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White House is considering a Trump speech to the nation on race and unity

CNN logo CNN 6/8/2020 By Kristen Holmes and Sarah Westwood, CNN
Donald Trump wearing a suit and tie: WASHINGTON, DC - JUNE 05: U.S. President Donald Trump speaks during a bill singing ceremony with his economic team in the Rose Garden at the White House June 05, 2020 in Washington, DC. In the midst of nationwide protests against the death of George Floyd, the U.S. Labor Department announced the unemployment rate fell to 13.3 percent in May, a surprising improvement in the nations job market as hiring rebounded faster than economists expected in the wake of the novel coronavirus pandemic. (Photo by Chip Somodevilla/Getty Images) © Getty Images WASHINGTON, DC - JUNE 05: U.S. President Donald Trump speaks during a bill singing ceremony with his economic team in the Rose Garden at the White House June 05, 2020 in Washington, DC. In the midst of nationwide protests against the death of George Floyd, the U.S. Labor Department announced the unemployment rate fell to 13.3 percent in May, a surprising improvement in the nations job market as hiring rebounded faster than economists expected in the wake of the novel coronavirus pandemic. (Photo by Chip Somodevilla/Getty Images)

After a weekend of massive peaceful protests around the country, White House officials are currently deliberating a plan for President Donald Trump to address the nation this week on issues related to race and national unity, as Housing and Urban Development Secretary Ben Carson hinted in an interview with CNN on Sunday and a senior administration official said was under serious consideration.

Many allies of the President spent the last week distraught as they watched Trump fumble his response to the police killing of George Floyd, only to follow his perceived silence on the resulting racial tensions with a federal law enforcement crackdown on the protesters near his fortified doorstep.

Aides and allies were not comforted by the backlash over his decision to have federal officers aggressively clear Lafayette Park in front of the White House to facilitate a widely-panned attempt at a photo-op in front of St. John's Church. And the rest of the week continued on a downward spiral, as protests across the country grew and Trump faced an onslaught of well-known conservatives, generals and former Trump administration officials who excoriated his response and called for new leadership come November.

Carson suggested during an interview with CNN's Jake Tapper on "State of the Union" that the President this week would further address Floyd's killing and the tensions it exposed.

"I believe you're going to be hearing from the President this week on this topic in some detail. And I would ask you maybe to reserve judgment until after that time," Carson said.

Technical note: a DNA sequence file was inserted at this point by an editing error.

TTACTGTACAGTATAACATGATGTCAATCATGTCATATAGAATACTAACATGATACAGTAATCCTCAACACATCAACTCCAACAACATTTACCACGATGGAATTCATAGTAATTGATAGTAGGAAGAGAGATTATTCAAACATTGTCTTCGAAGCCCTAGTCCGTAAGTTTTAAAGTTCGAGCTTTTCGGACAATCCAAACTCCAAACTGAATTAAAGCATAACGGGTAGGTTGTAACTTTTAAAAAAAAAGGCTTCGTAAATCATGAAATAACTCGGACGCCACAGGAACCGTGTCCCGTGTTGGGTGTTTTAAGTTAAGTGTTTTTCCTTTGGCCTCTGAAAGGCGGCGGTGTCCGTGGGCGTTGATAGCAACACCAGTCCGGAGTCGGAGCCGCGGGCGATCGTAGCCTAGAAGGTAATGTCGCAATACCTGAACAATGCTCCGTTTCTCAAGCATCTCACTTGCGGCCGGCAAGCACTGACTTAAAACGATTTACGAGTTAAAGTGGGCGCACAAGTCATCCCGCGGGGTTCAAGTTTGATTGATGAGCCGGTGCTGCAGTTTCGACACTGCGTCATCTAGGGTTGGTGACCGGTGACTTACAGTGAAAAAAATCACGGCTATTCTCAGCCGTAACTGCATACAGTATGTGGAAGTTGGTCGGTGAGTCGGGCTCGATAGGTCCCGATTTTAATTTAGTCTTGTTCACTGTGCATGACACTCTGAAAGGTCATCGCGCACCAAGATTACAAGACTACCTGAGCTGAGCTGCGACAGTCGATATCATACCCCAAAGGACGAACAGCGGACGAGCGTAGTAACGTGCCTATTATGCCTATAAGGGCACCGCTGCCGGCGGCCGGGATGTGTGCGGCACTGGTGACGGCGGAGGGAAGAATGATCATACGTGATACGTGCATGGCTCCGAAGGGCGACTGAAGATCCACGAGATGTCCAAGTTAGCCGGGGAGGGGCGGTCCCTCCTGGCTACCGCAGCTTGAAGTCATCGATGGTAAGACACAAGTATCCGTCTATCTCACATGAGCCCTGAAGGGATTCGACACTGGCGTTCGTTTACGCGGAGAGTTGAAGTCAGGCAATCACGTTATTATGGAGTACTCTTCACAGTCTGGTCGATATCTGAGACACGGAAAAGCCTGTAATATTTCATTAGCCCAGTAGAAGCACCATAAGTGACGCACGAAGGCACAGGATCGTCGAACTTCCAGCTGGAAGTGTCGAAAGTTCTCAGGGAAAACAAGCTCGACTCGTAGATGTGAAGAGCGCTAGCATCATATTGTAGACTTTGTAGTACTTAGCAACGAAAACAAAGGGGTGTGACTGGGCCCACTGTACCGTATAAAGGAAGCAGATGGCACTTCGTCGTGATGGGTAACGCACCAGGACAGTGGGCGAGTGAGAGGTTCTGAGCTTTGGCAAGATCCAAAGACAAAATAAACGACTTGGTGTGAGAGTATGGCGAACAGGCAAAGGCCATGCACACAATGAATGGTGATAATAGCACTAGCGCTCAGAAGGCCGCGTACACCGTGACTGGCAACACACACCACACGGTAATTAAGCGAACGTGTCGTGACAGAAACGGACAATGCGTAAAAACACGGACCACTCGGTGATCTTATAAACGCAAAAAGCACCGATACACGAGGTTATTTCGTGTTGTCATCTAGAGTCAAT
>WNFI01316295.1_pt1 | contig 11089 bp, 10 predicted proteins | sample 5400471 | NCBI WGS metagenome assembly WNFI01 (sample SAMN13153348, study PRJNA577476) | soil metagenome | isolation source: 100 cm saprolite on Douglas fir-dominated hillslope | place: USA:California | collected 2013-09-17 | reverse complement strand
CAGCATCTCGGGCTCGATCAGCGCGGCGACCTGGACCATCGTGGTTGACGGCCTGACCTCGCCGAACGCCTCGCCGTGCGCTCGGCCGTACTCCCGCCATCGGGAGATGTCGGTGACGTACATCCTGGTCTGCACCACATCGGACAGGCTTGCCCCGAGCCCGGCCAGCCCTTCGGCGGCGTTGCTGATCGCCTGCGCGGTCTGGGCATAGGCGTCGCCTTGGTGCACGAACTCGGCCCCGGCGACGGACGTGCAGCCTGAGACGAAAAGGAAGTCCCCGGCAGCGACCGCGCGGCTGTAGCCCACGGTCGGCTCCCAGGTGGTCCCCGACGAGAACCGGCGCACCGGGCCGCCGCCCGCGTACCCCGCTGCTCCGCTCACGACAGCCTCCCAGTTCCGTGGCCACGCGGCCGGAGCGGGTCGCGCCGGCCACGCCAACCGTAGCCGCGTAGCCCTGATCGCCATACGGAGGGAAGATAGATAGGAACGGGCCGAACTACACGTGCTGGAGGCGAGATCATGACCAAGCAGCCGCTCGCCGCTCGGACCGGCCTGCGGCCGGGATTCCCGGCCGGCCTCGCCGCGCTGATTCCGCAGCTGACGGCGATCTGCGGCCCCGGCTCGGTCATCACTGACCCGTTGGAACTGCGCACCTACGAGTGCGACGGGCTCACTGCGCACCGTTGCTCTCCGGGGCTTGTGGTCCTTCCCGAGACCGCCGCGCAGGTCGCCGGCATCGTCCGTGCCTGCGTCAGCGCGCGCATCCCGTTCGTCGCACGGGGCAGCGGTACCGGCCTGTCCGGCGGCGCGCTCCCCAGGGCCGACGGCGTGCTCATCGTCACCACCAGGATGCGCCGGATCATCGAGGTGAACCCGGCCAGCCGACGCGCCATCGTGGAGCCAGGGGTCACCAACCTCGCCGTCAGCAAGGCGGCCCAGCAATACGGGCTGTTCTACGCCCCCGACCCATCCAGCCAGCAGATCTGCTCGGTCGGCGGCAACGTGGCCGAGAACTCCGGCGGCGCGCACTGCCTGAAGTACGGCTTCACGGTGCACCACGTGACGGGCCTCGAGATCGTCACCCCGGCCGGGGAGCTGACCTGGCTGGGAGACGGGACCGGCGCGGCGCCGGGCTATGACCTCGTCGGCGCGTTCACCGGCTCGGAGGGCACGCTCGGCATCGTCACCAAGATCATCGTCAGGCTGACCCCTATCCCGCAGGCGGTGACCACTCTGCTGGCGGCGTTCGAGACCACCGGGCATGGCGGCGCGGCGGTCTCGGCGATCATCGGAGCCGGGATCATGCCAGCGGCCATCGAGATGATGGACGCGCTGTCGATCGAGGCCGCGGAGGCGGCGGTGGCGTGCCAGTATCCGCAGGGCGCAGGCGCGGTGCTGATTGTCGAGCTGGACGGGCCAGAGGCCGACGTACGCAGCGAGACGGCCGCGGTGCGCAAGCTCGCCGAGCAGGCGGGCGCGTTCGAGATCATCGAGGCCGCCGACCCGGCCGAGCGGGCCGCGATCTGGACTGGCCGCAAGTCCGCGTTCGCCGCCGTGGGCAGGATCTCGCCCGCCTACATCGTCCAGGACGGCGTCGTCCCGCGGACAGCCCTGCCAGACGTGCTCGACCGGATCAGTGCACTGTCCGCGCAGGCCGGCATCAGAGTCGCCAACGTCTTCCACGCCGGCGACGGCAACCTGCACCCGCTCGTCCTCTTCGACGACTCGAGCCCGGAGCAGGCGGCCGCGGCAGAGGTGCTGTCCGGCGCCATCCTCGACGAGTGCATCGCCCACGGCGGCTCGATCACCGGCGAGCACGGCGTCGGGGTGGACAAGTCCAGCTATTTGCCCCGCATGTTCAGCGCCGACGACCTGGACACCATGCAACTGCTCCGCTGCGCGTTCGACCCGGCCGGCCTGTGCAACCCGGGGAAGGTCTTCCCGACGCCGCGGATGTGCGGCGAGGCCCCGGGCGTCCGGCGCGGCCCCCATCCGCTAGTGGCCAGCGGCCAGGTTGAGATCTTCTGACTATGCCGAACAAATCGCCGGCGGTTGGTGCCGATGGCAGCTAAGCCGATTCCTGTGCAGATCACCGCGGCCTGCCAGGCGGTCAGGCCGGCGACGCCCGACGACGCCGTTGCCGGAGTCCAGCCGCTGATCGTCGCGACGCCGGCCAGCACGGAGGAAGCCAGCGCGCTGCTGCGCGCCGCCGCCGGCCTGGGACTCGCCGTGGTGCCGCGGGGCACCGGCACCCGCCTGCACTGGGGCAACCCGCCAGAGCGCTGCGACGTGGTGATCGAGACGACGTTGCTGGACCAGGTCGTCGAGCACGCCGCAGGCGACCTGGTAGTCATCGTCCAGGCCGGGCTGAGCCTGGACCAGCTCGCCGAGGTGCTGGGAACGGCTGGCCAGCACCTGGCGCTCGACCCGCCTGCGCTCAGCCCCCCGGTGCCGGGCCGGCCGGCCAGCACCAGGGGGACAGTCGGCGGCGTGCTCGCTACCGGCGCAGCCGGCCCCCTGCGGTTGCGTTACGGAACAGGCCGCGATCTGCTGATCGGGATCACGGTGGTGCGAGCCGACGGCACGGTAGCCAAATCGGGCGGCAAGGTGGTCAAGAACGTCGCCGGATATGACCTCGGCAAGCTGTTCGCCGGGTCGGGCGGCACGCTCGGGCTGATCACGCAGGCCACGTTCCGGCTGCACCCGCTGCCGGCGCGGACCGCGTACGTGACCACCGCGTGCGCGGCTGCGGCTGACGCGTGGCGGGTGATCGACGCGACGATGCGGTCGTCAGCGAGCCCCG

Despite the belief by many aides and allies that this was one of the worst weeks of Trump's tenure, a source close to the White House said there has been a more optimistic shift in the last two days.

The shocking job numbers released Friday showing a better-than-expected picture kicked off the weekend, and while the White House has struggled to come up with any sort of consistent messaging in response to Floyd's death while in police custody, and the movement it touched off, officials are starting the week with new resolve and new talking points.

Allies and advisers believe that the lack of violence over the weekend allows the President to double down on his "law and order" message, painting the relative calm as a direct result of his push for "domination" in the streets, a source close to the White House told CNN.

Additionally, some in and around the White House now believe they were given a gift by protesters over the weekend, as chants of "defund the police" permeated the streets. This source said there are plans to link Democrats to this effort in the hope of siphoning off more moderate voters who may view it as extreme.

Trump spent Sunday morning linking former Vice President Joe Biden to the "defund the police" movement, and his campaign has already begun to hammer Biden and other Democrats over what the President's team has tried to frame as their tolerance of destruction and lawlessness.

"Defund the Police" is the push by some activists for a sizable chunk of a city's police budget to instead be invested in communities, especially marginalized ones where much of the policing occurs.

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